Cyril Hanouna, Lady Diana… When public debate becomes reality TV, by Abnousse Shalmani

Cyril Hanouna Lady Diana When public debate becomes reality TV

In the new season of The Crown, the episode devoted to the interview with Lady Diana, on the prestigious BBC in 1995, during which she confesses the infidelity of the now Charles III and discloses the functioning of the royal family, is first of all a dive into the definitive change from educational television to entertainment television, driven by increasingly fierce competition from private channels, but also reveals the mechanism that installs the monster that devours intimacy: shamelessness and absence of hierarchy as well as rules of politeness. From now on, there is the amplification born of social networks which, to exist, need it to say everything and it screams loudly.

If reality TV was born in the early 1970s in the United States with An American Family – immersed in an ordinary Californian family following an ordinary divorce – and that America had around forty programs of the same ilk at the dawn of the 1990s, the unpublished interview of Lady Di marks the entry of European television in the gutters. The more intimate it is, the grosser it is and the more attractive it is. Lady Diana, because she was a member of a royal family which had erected discretion, obsolete decency and rigid good manners into codes, opened a Pandora’s box of which she was the first victim. Seeking public love and approval also means rallying the horde of the media to maintain interest – interest that quickly cools and has to be constantly titillated with sordid details and disadvantageous close-ups.

By choosing to stage the most mediocre common denominators of humanity, such as anger, jealousy or even denunciation, television puts itself at the service of the lowest instincts, flatters laziness, espouses the end of great hopes. I know very well that there have always been little minds simply driven by the ambition to achieve whatever the cost – Jonathan Swift has nicely summed it up: “Ambition often makes people accept the lowest functions: it’s is how one climbs in the same posture as one crawls”.

The political world has become a vast reality TV

But there are fewer and fewer young people who dream of banal greatness: doctor to treat, lawyer to defend, politician to serve (or for History, let’s be honest!), soldier to protect, journalist to inform, teacher to instruct , poet for beauty, writer for freedom, etc. And more and more who project themselves as influencers – which mainly consists of being seen. “Showing” has replaced “doing” and has contaminated everything, first and foremost politics. It is no longer a question for a politician of doing but of to show what he does. Thus, La France insoumise, by refusing the compromise which could allow a notable and welcome improvement in the condition of those they claim to defend, chooses instead to give the spectacle of its intransigence and its sterile claims. The louder it is, the more it attracts.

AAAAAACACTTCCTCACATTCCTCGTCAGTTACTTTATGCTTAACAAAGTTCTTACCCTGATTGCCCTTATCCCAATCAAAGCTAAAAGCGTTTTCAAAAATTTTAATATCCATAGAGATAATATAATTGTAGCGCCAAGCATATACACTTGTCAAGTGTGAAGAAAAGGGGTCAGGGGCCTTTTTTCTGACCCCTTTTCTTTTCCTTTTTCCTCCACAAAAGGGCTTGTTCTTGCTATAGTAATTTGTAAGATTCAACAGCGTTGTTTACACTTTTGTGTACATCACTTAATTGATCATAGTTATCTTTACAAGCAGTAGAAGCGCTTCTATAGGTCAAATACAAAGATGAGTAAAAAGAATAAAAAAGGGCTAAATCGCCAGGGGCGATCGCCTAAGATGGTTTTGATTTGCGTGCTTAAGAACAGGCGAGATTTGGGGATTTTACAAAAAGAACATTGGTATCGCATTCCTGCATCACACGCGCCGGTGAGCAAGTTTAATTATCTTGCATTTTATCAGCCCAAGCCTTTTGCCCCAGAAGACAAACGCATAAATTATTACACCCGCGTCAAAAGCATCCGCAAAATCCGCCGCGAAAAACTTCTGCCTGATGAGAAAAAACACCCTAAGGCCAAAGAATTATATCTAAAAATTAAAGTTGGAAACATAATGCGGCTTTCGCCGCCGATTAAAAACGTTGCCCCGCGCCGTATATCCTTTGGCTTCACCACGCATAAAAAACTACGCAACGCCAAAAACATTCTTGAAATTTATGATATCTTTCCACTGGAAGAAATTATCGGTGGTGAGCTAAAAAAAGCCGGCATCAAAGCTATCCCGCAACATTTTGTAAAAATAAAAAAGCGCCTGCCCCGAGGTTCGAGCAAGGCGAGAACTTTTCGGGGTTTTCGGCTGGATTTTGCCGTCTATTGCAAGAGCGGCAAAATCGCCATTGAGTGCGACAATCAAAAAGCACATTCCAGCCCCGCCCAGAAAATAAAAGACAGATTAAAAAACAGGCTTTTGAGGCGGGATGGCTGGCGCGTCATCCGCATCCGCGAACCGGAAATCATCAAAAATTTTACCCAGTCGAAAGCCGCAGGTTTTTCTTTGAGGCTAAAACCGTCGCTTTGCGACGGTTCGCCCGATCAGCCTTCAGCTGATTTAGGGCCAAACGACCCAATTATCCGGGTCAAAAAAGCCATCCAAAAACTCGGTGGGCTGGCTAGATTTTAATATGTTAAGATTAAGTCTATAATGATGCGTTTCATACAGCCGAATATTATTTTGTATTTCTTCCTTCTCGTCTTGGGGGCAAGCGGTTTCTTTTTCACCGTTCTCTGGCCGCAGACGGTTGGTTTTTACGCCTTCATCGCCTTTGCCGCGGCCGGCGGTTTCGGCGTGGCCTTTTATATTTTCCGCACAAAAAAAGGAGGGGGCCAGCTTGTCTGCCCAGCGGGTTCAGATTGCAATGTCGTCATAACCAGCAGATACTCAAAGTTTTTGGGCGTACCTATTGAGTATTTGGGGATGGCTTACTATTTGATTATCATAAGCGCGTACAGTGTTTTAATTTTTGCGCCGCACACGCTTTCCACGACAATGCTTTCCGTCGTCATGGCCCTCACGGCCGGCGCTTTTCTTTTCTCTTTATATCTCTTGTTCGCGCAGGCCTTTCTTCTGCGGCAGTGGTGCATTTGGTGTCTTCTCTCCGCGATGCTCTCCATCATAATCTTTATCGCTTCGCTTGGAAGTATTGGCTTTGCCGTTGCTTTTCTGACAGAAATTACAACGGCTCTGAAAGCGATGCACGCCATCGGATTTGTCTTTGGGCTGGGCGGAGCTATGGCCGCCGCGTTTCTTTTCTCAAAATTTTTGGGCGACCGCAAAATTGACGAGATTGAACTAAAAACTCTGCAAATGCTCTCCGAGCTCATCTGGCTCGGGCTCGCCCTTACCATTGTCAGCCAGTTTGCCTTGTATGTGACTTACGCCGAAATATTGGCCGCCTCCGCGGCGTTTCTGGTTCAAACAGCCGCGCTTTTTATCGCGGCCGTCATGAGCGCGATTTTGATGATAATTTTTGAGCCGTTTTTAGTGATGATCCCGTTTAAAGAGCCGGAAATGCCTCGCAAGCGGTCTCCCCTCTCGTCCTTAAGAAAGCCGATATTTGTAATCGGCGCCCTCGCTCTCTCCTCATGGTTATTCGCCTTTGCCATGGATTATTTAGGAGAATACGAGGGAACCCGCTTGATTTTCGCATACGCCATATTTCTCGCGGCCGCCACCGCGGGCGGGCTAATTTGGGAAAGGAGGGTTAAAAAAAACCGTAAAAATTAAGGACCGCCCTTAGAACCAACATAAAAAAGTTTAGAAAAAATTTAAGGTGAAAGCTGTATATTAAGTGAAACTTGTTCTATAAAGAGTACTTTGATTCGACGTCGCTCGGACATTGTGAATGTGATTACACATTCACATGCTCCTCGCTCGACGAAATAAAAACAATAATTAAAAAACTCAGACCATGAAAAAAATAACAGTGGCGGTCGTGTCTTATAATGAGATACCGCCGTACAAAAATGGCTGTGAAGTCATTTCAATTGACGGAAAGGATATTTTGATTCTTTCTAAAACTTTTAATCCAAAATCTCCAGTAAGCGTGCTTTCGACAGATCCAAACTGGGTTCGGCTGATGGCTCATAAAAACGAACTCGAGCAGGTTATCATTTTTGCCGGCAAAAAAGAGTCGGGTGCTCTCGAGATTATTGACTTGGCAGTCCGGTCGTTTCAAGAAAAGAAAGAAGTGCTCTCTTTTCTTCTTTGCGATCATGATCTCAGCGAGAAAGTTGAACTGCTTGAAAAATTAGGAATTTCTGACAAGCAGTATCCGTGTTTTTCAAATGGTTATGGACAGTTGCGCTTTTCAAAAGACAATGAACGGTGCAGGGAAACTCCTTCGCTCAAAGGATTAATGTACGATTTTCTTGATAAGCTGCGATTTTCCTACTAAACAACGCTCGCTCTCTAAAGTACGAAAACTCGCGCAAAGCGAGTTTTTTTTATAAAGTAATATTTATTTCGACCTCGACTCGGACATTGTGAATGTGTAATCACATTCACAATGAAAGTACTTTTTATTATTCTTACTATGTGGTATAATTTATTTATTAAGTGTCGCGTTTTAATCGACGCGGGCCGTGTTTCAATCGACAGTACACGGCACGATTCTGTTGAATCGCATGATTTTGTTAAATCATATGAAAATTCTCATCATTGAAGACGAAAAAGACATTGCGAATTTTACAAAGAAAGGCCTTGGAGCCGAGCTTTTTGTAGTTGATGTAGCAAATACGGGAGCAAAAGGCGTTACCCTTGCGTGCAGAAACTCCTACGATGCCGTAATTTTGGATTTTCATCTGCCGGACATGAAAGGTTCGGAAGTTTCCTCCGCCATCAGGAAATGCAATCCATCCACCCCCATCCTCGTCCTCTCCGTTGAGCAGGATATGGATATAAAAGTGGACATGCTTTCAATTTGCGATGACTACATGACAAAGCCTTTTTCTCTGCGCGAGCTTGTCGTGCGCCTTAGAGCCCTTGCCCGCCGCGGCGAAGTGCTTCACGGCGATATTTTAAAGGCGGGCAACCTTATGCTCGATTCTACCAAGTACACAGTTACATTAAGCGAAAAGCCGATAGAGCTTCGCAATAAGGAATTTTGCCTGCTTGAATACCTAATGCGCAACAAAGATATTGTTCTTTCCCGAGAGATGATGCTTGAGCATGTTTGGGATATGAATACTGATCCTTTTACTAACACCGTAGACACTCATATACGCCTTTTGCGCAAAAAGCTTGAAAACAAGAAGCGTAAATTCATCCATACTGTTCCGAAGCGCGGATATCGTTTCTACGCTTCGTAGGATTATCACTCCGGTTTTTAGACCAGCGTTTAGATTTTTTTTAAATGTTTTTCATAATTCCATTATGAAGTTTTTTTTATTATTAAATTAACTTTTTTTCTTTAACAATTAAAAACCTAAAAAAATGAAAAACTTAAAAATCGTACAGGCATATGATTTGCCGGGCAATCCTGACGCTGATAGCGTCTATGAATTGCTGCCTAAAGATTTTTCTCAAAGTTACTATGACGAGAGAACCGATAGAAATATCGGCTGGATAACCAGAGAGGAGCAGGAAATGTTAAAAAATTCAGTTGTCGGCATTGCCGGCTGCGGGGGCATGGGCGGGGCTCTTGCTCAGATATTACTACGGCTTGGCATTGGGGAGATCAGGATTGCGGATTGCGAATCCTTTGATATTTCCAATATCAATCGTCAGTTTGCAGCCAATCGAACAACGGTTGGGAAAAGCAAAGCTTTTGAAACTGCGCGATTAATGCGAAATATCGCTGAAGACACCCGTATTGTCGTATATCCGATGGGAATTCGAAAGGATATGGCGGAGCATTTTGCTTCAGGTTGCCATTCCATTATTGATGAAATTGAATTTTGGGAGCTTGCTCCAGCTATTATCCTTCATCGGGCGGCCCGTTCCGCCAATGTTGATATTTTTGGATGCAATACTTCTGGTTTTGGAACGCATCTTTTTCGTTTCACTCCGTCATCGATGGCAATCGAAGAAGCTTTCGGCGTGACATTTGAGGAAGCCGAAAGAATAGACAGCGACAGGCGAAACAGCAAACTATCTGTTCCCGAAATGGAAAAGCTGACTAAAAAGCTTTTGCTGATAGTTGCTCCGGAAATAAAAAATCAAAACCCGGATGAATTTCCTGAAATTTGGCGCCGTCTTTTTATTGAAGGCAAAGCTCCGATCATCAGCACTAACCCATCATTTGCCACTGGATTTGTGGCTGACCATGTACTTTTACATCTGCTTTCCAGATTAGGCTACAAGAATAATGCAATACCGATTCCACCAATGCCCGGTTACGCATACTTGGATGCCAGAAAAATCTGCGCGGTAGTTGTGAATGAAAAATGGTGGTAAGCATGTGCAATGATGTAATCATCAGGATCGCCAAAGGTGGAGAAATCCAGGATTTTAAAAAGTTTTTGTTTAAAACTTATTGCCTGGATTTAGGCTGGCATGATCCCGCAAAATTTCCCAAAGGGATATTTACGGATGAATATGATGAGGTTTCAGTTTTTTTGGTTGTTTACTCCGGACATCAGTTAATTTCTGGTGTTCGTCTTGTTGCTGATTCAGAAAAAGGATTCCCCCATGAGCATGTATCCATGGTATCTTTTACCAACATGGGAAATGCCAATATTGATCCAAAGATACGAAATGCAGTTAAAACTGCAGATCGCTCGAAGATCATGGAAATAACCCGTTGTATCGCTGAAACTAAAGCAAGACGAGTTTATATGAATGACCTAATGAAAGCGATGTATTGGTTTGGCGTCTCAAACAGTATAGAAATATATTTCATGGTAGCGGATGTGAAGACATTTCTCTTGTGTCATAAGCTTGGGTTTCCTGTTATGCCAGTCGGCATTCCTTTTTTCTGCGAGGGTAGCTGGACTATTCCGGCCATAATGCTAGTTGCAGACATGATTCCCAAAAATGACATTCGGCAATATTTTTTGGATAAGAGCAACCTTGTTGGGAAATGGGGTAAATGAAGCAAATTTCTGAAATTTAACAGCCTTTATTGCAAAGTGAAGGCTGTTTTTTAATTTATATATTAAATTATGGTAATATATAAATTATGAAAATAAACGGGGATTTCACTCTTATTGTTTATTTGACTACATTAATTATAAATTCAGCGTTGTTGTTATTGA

The political world has thus become a vast reality TV show, as evidenced by the spat between Louis Boyard and Cyril Hanouna. Beyond the insults between the two clowns, escaped from the altercation of the truths which tell the dangerous liaisons between vampire media and politicians in loss of prestige since the famous (the beginning of the end) “To suck, it is to deceive ?” launched by Thierry Ardisson to Michel Rocard in 2001. Louis Boyard who “spits in the soup”, he who was fed as a columnist by the same BollorĂ© whom he shouts down today, is answered by Hanouna that it is he who made him a member of parliament, before adding that he was the one who made La France insoumise as a whole, so much did the insoumis play with the fire of populism by stringing together pathetic media outings instead of defending what was called , a few decades ago, ideas. This long sequence of great brutality can also be summarized by Sacha Guitry: “What probably falsifies everything in life is that we are convinced that we are telling the truth because we say what we think. “. This is the other lesson of this sketch which reduces the healthy confrontation of ideas to a lamentable fight of kids who have not learned to think before they say.

If it is impossible to go back, we must at least take our responsibilities and avoid participating in the rampage of the critical spirit and the dispute, by trying to rearm the pleasure of knowledge and exchange. We have to take the risk of elevating the debate and not taking it one step lower towards what we think is “the people”, who deserve better than the sound and the fury.


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